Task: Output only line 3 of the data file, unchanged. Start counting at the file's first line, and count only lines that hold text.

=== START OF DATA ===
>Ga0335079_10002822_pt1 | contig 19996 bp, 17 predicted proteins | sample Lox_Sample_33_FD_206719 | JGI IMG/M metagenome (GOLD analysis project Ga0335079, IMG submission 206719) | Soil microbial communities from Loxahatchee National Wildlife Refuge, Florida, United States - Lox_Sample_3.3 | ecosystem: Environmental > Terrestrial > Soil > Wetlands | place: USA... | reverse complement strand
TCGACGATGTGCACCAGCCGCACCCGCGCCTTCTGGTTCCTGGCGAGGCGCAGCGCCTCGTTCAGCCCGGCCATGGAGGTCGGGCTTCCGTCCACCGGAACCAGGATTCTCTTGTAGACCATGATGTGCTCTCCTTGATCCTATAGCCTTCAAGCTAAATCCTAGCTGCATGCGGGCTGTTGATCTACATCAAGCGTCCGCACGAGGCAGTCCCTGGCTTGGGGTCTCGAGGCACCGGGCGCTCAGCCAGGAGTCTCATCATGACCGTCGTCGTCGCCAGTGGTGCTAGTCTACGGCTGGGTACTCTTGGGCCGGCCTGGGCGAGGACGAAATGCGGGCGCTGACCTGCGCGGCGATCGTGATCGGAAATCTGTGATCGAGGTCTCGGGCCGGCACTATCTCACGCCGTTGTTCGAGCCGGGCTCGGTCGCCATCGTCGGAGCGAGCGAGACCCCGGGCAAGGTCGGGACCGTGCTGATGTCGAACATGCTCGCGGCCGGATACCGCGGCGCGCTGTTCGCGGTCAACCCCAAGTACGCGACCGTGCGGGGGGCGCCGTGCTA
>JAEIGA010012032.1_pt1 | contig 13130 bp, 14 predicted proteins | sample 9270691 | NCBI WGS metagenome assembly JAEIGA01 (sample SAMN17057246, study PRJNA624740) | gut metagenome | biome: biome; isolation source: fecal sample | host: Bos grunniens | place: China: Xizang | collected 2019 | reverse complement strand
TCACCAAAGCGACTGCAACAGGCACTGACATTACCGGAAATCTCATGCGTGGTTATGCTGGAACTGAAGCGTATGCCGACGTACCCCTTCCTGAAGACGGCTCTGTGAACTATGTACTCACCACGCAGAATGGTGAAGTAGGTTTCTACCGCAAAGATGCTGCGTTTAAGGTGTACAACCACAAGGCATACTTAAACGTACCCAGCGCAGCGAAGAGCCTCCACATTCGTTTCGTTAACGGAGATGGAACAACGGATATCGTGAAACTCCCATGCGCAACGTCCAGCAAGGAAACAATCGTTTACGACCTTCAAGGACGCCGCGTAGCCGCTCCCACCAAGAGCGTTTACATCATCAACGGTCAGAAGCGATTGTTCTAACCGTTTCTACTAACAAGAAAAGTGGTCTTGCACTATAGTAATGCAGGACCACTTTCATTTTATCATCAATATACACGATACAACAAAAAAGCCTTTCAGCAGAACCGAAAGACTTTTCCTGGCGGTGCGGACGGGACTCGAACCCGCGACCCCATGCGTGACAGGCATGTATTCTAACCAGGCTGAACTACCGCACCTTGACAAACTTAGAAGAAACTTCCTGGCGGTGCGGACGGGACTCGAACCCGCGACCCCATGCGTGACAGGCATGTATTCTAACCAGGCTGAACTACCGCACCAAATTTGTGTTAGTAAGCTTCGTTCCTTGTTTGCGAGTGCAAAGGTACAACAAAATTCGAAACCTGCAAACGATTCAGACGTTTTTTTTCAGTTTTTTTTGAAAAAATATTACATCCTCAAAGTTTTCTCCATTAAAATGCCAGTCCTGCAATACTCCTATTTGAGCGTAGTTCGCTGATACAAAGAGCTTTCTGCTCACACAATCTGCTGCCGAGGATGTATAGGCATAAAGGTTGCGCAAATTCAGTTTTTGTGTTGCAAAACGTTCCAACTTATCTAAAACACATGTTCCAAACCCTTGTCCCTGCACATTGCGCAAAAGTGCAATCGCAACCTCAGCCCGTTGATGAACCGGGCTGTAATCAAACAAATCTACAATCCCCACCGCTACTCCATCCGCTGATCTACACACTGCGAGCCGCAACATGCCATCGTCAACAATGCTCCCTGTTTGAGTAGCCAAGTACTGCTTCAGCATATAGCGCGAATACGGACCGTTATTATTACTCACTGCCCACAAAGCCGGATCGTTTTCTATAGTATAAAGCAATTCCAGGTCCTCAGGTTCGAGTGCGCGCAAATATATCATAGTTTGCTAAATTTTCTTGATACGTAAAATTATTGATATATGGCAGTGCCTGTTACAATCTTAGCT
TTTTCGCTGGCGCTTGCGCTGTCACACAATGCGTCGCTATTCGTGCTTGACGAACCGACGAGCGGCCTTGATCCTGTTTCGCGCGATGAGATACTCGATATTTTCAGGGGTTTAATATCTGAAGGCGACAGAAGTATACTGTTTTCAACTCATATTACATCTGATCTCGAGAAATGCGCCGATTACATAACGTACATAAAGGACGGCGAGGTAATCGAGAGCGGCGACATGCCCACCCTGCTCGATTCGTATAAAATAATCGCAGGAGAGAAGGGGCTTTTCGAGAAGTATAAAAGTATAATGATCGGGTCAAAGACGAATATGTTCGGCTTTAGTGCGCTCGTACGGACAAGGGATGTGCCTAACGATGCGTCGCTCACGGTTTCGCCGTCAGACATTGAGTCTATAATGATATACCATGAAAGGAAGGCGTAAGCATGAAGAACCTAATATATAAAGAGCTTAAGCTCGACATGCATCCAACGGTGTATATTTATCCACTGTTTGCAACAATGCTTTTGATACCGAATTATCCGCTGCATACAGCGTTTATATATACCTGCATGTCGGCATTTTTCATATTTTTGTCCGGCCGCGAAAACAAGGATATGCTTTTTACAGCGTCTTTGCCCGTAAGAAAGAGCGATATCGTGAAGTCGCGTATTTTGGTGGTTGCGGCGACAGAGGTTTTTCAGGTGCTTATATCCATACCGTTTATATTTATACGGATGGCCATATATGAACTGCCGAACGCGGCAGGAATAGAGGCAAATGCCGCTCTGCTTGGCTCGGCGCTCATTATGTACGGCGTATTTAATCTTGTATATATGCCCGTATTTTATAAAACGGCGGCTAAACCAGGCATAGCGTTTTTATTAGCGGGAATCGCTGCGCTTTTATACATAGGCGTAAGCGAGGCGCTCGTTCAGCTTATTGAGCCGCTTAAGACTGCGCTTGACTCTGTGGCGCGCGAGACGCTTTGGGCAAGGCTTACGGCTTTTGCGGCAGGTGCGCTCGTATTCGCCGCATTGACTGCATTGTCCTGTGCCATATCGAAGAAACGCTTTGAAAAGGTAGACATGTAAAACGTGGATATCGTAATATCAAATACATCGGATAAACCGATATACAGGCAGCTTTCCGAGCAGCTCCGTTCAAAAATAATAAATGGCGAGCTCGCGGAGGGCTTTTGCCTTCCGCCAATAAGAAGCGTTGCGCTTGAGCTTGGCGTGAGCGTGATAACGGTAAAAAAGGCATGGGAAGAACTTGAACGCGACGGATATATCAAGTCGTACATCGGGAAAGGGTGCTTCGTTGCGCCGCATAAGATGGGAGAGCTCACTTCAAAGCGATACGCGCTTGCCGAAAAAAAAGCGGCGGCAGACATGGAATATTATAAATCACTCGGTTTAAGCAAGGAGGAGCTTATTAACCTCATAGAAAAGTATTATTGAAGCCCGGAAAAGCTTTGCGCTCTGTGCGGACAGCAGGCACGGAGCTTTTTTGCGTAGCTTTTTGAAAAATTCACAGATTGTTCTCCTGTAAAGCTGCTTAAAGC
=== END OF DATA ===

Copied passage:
>JAEIGA010012032.1_pt1 | contig 13130 bp, 14 predicted proteins | sample 9270691 | NCBI WGS metagenome assembly JAEIGA01 (sample SAMN17057246, study PRJNA624740) | gut metagenome | biome: biome; isolation source: fecal sample | host: Bos grunniens | place: China: Xizang | collected 2019 | reverse complement strand